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Bernie Sanders has no problem saying what he thinks. It's one of the traits voters love about him, and it has helped him earn the second-place spot among the Democratic Party contenders. But, there's a downside to saying exactly what's on your mind, as Sanders saw this spring when he tried to explain to ABC's This Week host George Stephanopolis how a Sanders presidency would address economic inequality. Sanders said that the U.S. could benefit from modeling its health care and education policies after those that are working in Norway, Sweden, and Denmark. When Stephanopolis pointed out that Sanders might draw fire from other candidates for going against American exceptionalism, the democratic candidate doubled down on his statements:

That's right. And what's wrong with that? What's wrong when you have more income and wealth equality? What's wrong when they have a stronger middle class in many ways than we do, higher minimum wage than we do, and they are stronger on the environment than we do?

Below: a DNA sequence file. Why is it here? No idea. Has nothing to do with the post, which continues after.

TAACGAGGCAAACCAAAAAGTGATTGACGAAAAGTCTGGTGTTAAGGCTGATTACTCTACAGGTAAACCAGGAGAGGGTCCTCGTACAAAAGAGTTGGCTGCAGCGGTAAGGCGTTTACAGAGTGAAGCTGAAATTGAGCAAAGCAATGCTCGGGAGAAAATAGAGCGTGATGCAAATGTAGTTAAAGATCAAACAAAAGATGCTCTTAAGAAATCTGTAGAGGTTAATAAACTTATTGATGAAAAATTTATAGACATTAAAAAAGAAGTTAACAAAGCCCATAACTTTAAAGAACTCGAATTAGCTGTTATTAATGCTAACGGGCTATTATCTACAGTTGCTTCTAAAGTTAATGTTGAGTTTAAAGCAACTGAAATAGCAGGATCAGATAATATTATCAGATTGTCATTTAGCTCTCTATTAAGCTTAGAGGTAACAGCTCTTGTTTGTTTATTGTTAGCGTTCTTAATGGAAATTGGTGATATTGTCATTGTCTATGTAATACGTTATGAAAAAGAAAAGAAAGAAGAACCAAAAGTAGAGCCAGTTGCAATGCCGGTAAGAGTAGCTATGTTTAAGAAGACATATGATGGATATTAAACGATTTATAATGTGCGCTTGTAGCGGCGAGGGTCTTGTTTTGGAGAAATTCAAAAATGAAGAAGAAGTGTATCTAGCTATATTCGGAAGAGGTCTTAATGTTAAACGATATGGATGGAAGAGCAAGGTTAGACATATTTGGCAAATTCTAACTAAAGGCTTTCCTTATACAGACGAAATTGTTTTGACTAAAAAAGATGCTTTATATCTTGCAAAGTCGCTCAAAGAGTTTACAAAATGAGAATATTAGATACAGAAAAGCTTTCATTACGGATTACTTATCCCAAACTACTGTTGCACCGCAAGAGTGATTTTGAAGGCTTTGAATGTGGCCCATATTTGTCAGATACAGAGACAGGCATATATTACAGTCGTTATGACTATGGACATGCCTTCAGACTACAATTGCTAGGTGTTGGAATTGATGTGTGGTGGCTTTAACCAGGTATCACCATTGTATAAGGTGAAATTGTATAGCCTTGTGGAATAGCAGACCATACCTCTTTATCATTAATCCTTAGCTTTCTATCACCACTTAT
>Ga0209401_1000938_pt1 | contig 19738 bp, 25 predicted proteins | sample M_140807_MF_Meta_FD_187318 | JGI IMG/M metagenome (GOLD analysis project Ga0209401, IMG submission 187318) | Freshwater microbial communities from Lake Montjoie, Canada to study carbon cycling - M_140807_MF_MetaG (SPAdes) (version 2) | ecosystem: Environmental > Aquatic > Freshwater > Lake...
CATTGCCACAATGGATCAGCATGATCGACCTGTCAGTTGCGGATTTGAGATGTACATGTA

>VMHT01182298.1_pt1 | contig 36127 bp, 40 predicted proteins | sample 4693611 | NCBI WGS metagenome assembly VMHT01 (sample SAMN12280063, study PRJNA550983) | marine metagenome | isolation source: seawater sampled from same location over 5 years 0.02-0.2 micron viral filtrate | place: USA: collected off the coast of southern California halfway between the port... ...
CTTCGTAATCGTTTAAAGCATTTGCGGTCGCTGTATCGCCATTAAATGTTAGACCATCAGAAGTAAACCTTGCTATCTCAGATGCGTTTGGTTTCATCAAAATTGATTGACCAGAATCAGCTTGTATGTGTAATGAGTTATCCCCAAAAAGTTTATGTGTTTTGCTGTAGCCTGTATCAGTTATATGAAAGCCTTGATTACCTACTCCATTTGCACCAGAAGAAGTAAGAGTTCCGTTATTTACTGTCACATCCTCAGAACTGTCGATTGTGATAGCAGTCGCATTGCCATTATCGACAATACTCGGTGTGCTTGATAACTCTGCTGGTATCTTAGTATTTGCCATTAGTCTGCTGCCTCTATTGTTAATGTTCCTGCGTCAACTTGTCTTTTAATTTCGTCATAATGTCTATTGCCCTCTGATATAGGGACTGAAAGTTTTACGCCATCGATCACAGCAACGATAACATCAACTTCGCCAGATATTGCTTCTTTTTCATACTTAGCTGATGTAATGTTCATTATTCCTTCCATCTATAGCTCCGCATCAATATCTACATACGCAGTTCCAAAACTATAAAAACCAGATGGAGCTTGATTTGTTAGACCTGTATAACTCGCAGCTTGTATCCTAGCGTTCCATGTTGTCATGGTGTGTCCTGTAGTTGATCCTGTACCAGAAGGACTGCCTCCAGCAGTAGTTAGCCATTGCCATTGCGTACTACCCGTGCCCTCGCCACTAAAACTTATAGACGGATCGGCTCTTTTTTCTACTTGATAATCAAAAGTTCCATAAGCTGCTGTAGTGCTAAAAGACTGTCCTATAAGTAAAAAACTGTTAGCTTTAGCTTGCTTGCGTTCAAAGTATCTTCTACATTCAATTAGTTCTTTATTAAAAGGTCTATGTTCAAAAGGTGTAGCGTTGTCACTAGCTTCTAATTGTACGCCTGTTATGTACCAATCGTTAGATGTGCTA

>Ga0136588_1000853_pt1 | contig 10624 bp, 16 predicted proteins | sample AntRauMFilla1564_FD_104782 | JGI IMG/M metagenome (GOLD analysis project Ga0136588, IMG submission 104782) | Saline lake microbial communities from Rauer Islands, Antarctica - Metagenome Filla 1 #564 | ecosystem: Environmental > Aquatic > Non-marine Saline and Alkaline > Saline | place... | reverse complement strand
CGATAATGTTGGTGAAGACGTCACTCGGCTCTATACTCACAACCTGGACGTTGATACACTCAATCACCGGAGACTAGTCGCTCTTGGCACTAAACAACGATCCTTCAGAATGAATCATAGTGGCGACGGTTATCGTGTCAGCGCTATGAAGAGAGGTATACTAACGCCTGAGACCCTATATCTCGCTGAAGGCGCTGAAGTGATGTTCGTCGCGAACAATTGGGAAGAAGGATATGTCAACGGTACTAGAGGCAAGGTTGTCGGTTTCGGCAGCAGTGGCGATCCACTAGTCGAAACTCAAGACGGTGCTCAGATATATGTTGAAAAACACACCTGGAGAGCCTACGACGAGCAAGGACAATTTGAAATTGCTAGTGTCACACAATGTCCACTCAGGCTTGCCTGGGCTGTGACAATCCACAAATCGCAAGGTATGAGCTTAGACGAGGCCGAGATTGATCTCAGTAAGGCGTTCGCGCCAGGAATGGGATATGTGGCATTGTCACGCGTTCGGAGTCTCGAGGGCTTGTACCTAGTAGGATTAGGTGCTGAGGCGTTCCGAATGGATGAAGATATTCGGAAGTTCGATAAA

Jim Webb: The Confederate Flag is "Complicated"

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After the racially-motivated mass murder of nine parishoners in Charleston, South Carolina earlier this year, calls for the state to remove the Confederate flag from official buildings and monuments came to a head. Former Virginia senator Jim Webb had trouble denouncing the flag outright, as we saw in the statement Webb made on his Facebook page defending the flag's "complicated history:"

This is an emotional time and we all need to think through these issues with a care that recognizes the need for change but also respects the complicated history of the Civil War. The Confederate Battle Flag has wrongly been used for racist and other purposes in recent decades. It should not be used in any way as a political symbol that divides us.